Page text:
Chakra Discussions

"Final Orders" for Recovery

by Niscala d.d.

Posted September 18, 2003

In a recent article, Rogue anti-ISKCON flyers disrupt L.A. Rathayatra, Brahma das cited Prabhupada's will, in which he declared that ISKCON's Governing Body Commission was to be "the ultimate managing authority" for ISKCON.

I have no disagreement with this, but why should Brahma prabhu refer to this in an article about succession? The GBC are clearly the managerial authority of ISKCON, not the spiritual authority. To equate the two is a serious mistake -- one that ISKCON has committed, to its own undoing.

Since "final orders" are a popular discussion point, certainly some of Srila Prabhupada's final orders were to inculcate varnasrama within ISKCON -- "to bring our members to the mode of goodness". Clearly, he assessed we were not operating in that mode. And still we are not, as varnasrama is supposed to be under the guidance of the brahmanas, not the law of management. When this is turned on its head and varnasrama is commited to a nice idea and nothing more, then we have the kind of chaos Brahma writes against: a society with laws banning Sadhus, of all things! What about a law banning paranoia and other symptoms of the lower modes?

With ISKCON operating, in my opinion, in raja and tama guna, the association of those outside our group is seen as more conducive for spiritual advancement. They have a good point, which we can only answer by cleaning up our own dirty laundry. Until this is done, we will continue to have the phenomena of serious devotees distancing themselves from ISKCON, and others being attracted (and promoted) for the wrong reasons. We have to recognize this problem and own it, rather than scape-goating outsiders. Srila Prabhupada indicated this when he said, "ISKCON can only be destroyed from within."

Unfortunately, we can expect more laws like the one above, for we have placed the group's survival over the spiritual needs of the individuals within it.

This often happens when the founder of a spiritual or religious organization passes on. His followers don't have his vision or his qualities to lead and inspire, so they try to hold the whole thing together by laws, by reward of those who are obedient to those laws and by punishment of dissenters. The group then becomes inbred; any criticism of it, however truthful, is seen as threatening; and praise becomes the only acceptable means of communication. Naturally, this is stifling for any person serious on the spiritual path.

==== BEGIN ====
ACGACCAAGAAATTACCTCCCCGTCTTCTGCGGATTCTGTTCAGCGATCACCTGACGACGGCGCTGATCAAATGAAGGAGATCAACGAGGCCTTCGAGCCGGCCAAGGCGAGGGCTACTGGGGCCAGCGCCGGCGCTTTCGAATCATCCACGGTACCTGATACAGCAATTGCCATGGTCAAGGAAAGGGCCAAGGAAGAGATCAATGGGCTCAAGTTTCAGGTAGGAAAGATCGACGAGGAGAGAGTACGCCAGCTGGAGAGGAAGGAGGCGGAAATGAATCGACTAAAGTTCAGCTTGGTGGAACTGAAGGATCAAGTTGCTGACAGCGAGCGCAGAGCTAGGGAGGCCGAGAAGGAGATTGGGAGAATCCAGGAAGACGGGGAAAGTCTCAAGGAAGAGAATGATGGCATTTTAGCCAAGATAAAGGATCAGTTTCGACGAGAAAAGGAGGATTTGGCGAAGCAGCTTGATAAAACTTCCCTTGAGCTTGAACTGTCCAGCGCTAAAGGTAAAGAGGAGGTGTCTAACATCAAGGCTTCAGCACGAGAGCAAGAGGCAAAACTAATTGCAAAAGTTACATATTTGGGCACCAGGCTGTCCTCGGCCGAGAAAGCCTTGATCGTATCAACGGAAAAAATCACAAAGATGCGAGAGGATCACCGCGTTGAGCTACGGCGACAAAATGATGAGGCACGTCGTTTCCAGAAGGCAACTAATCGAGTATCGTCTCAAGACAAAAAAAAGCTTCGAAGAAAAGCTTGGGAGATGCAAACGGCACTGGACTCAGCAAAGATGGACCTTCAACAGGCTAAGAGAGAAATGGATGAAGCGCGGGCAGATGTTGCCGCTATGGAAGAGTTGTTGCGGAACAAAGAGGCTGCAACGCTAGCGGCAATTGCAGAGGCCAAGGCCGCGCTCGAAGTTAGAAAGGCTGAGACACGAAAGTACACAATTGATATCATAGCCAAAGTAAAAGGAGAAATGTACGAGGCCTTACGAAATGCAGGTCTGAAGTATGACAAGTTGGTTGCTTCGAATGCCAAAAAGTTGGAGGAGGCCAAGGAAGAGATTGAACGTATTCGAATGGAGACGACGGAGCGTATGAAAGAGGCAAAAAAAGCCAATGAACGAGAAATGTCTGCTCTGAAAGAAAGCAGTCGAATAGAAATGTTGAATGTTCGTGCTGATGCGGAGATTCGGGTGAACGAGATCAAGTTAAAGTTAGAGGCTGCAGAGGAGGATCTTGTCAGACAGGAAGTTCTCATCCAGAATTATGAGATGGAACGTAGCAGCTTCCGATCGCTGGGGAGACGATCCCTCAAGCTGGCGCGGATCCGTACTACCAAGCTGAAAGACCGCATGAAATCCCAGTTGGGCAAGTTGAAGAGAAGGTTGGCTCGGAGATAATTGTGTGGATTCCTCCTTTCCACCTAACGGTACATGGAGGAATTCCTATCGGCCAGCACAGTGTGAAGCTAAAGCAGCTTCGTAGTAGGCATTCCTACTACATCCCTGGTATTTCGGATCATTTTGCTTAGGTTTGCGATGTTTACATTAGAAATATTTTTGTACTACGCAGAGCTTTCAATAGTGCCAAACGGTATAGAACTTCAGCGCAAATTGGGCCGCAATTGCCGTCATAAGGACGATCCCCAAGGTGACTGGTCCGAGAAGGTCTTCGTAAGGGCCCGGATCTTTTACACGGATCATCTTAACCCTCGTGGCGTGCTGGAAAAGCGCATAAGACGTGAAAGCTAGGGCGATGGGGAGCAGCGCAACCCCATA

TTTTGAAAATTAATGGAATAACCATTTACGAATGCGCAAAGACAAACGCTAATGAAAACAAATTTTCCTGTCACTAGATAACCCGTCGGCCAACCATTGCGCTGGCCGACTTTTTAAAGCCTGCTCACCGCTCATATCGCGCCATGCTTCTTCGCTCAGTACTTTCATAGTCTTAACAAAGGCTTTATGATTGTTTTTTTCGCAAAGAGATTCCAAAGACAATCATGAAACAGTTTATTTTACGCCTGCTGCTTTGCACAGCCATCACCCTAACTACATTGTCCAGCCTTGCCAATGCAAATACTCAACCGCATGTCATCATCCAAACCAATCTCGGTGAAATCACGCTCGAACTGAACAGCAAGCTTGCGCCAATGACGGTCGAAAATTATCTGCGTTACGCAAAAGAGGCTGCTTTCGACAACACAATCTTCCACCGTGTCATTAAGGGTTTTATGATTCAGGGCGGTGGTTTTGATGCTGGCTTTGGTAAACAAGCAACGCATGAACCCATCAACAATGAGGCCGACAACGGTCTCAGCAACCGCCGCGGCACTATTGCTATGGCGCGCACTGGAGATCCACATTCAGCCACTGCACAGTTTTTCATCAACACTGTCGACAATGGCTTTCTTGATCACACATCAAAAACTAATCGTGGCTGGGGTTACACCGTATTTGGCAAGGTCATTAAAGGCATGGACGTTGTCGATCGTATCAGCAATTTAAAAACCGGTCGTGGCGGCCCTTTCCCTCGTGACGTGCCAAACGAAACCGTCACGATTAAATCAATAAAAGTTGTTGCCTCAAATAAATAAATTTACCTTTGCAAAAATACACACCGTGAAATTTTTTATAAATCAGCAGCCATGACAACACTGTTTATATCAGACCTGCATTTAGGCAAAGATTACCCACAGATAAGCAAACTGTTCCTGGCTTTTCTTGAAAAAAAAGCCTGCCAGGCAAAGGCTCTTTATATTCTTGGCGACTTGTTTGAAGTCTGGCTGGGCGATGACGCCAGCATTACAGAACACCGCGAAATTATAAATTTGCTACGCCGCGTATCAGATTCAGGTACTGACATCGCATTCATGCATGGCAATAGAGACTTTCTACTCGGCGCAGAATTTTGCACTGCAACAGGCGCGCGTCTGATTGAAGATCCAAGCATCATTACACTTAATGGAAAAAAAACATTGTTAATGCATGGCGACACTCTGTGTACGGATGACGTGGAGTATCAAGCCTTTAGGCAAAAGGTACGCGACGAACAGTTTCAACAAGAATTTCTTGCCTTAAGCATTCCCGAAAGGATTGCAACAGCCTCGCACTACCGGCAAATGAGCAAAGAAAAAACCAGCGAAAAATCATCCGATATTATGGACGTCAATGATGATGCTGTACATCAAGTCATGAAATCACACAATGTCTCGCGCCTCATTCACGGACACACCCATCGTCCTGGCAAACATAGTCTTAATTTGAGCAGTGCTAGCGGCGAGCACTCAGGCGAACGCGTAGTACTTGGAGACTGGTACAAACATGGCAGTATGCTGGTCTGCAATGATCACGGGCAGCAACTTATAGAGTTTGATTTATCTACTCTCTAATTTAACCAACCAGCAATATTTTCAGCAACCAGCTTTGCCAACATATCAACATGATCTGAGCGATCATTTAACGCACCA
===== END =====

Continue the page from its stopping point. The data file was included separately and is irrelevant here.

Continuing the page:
Varnasrama prevents this gradual degradation from happening, for it rewards truth-speakers; indeed, it honours them. Power is not the thing controlling varnasrama, but truth, based on spiritual principles. In varnasrama, titles of "guru" are not given out in meetings held by managers, as happens in Mayapura, nor is sannyasa, for the basis of everything in varanasrama is guna and karma. A person who has spiritual qualities and the ability to enlighten others is already a guru. This should be obvious, but it is blurred when laws replace siddhanta and reason.

Like Brahma prabhu, I would like to see ISKCON stop banning sadhus, not just Gaudiya Matha sadhus, but any thoroughly truthful person -- for that is what a sadhu is. I would like to see the labelling of such persons as "envious" stopped, the ban on their books lifted and our managers cooperating and benefiting from their insights. Real humility and thoughtfulness should replace the group pride, zealotry, narrow minded fanaticism, and sectarianism that has driven away some of our most sincere members.

As for flyers on car windows, they are a band-aid solution to ISKCON dysfunction, as is the banning of their distribution. These are symptoms only, which we can expect to get worse as long as the real deep-rooted inner problems continue to be ignored. Symptoms should not be covered, but be an impetus to look within and see what we are doing wrong. Thus, all our so-called failures can be our pillars of success, but only if we have such an orientation.